How your gut microbiome protects you from infectious disease


Ever wonder where your immune system resides within your body? Actually, 70-80% of your body’s immune cells reside in your gut. The gastrointestinal system, in particular, the gut microbiota, remains a key player in the complex mechanisms of our immune system, our body’s “defense mechanism” against various pathogens. 

Surprised? It is a fact that the gut-associated lymphoid tissue (GALT) forms a major part of the mucosal-associated lymphoid tissue (MALT), representing about 70% of your body’s entire immune system. Moreover, around 80% of plasma cells are present in the GALT.

It goes without saying that the foundation for a healthy relationship between our gut microbiota and the immune system is laid out by what we eat. Imbalances in the population or composition of the gut microbiota caused by a diet loaded with junk or processed food can lead to dysregulated immune responses. Optimal interplay between the gut microbiota and the immune system is absolutely vital to maintain our body in a state of homeostasis and good health. 

How are the gut microbiota and immune system interlinked?

The gastrointestinal system is exposed to the external environment on a daily basis, via what we eat. It comes into contact with myriad stimuli every single day, ranging from nourishing food or hidden toxins to bacteria, viruses, fungi, or other pathogens. 

The interaction of the GALT with gastrointestinal functions is fluid and dynamic. The GALT can react in a variety of ways, depending on the stimuli it has received:

  • increasing intestinal permeability
  • directing immune response towards any pathogens detected in food
  • allowing tolerance or elimination of any antigens it detects
  • In certain situations such as a food allergy, or celiac disease, it can even attack the intestinal mucosa, causing tremendous damage.

The dialogue between our microbiome and the immune system is initiated at the point of exposure to external stimuli and micro-organisms, i.e. at birth. It is complex and evolving: our gut bacteria and our immune system have evolved and developed together.  In a sense, a replay of these events takes place in every new human being on the planet. As we grow older, our microbiota shapes our immune system and vice versa. This crosstalk and mutual regulation continue throughout our lives, determining our health and level of resistance to infections.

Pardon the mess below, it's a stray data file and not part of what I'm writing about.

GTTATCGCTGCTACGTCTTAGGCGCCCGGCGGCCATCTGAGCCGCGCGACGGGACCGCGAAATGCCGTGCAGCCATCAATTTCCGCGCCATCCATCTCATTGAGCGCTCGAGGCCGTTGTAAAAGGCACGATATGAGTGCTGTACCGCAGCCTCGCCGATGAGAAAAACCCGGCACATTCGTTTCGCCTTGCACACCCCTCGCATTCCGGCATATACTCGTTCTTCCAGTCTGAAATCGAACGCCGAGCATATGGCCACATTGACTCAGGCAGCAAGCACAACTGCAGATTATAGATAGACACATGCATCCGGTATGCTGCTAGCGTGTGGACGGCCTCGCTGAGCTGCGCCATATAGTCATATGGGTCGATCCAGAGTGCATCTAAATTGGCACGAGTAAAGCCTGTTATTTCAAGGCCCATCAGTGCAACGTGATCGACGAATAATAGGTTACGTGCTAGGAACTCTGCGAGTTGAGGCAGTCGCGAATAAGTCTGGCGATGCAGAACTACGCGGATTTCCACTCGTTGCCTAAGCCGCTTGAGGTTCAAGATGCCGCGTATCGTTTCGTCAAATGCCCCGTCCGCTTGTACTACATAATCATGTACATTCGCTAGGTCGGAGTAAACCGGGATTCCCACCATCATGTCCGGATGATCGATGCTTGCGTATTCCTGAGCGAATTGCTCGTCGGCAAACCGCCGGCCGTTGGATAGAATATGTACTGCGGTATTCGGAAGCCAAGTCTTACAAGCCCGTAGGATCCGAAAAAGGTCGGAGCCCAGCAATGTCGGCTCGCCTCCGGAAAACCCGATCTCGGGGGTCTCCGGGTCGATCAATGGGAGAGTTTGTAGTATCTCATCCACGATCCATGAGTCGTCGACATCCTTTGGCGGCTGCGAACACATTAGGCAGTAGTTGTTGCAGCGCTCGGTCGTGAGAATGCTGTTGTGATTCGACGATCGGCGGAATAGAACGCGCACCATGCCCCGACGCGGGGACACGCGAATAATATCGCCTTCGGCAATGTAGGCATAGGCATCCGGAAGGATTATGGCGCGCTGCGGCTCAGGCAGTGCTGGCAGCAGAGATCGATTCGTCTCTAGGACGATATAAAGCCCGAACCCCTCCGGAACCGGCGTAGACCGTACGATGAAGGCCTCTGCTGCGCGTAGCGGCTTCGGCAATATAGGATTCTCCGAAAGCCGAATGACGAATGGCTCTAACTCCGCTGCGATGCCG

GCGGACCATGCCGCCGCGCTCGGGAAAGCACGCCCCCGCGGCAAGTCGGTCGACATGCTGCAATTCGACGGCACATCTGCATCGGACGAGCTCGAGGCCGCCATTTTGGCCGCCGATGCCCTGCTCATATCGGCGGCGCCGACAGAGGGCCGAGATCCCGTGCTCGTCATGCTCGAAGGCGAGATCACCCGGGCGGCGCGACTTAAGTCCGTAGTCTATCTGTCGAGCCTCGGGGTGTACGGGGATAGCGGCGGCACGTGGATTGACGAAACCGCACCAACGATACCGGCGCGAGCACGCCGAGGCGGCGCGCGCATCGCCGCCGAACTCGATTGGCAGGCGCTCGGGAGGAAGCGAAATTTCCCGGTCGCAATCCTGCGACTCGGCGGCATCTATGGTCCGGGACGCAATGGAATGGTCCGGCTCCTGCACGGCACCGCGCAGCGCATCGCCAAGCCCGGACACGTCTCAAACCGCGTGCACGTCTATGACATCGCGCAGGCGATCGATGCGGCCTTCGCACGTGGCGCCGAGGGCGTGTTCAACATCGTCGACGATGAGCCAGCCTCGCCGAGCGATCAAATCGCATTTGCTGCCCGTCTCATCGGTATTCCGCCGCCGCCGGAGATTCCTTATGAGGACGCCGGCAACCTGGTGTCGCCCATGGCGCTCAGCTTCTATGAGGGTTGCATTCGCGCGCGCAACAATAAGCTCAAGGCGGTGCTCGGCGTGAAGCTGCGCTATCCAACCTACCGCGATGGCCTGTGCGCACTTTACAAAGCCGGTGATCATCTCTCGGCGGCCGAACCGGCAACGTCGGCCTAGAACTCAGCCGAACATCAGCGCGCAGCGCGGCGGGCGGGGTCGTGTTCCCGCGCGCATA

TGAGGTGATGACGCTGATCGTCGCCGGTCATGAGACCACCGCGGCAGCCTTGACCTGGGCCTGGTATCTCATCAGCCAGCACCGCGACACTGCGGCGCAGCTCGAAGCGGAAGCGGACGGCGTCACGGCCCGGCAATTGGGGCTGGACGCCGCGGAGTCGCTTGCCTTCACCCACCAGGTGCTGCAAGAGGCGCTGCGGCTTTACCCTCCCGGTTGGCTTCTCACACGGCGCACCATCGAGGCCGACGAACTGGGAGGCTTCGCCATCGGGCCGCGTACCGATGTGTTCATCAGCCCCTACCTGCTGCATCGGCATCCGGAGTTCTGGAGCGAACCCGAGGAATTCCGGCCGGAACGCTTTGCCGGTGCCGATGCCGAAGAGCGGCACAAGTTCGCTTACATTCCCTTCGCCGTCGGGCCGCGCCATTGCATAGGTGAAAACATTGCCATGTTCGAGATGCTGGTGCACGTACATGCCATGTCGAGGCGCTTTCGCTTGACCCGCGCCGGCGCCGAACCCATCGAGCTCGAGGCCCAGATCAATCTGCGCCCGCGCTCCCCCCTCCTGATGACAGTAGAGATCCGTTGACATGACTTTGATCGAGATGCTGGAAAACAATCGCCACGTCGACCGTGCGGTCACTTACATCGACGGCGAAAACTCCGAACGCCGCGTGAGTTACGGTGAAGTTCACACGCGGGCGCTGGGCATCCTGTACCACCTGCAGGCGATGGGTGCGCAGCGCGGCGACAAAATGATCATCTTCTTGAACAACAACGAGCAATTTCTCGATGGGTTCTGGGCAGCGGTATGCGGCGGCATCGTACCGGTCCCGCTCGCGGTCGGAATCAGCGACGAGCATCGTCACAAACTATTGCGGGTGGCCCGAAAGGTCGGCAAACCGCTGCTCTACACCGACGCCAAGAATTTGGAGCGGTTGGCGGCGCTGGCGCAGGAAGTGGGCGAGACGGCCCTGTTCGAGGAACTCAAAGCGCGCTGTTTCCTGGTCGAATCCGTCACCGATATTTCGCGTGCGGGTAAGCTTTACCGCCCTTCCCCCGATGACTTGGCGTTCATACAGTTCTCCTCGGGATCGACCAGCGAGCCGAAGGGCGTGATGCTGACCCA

In the best-case scenario, the immune system supports the growth of beneficial microbes and a robust microbiome. The molecular signals sent out by a healthy microbiome support the development of immune cells and help in the “fine-tuning” of specific immune responses. 

What is a “leaky gut?”

A “leaky gut” is the result of the intestinal mucosal barrier being compromised and its permeability being altered, allowing undesirable elements to pass through.

The integrity of the intestinal barrier is vital for a healthy relationship between the gut microbiota and the immune system. An intact barrier is vital to preventing the passage of toxins, antigens, and bacteria from the lumen of the intestine into the bloodstream.

Two things happen with a leaky gut:

  1. The usually tight junctions between the epithelial cells forming the inner lining of the intestine are loosened, and
  2. Changes in the transport mechanisms across cell membranes allow macromolecules to pass through

As a result, this line of defense becomes less efficient at blocking the access of harmful microbes and their byproducts to our system. This causes chronic inflammation and altered immune responses.  

Eating right for a healthy microbiome and immune system 

Go in for a fiber-rich diet. Certain microbial species produce short-chain fatty acids (SCFAs) such as acetate and butyrate when they process insoluble dietary fibers. 

SCFAs have many benefits:

  • They promote the activity of the “good guys” such as regulatory T cells, which prevent an immune response from being mounted against harmless intestinal microbes by the abnormal activation of other immune cells.
  • They support the integrity of the mucosal-epithelial barrier of the intestine and decrease inflammatory responses
  • They increase the production of IgA, a component of the body’s adaptive immune response
  • SCFAs have the capacity to reach other organs like the brain and reduce neuroinflammatory responses
  • A plant-powered diet rich in elements such as resistant starches, oat bran, pectin, etc. that provide the substrate that gut microbes can ferment into SCFAs keeps the gut and immune system top-notch.

Author: Ranjan Sinha


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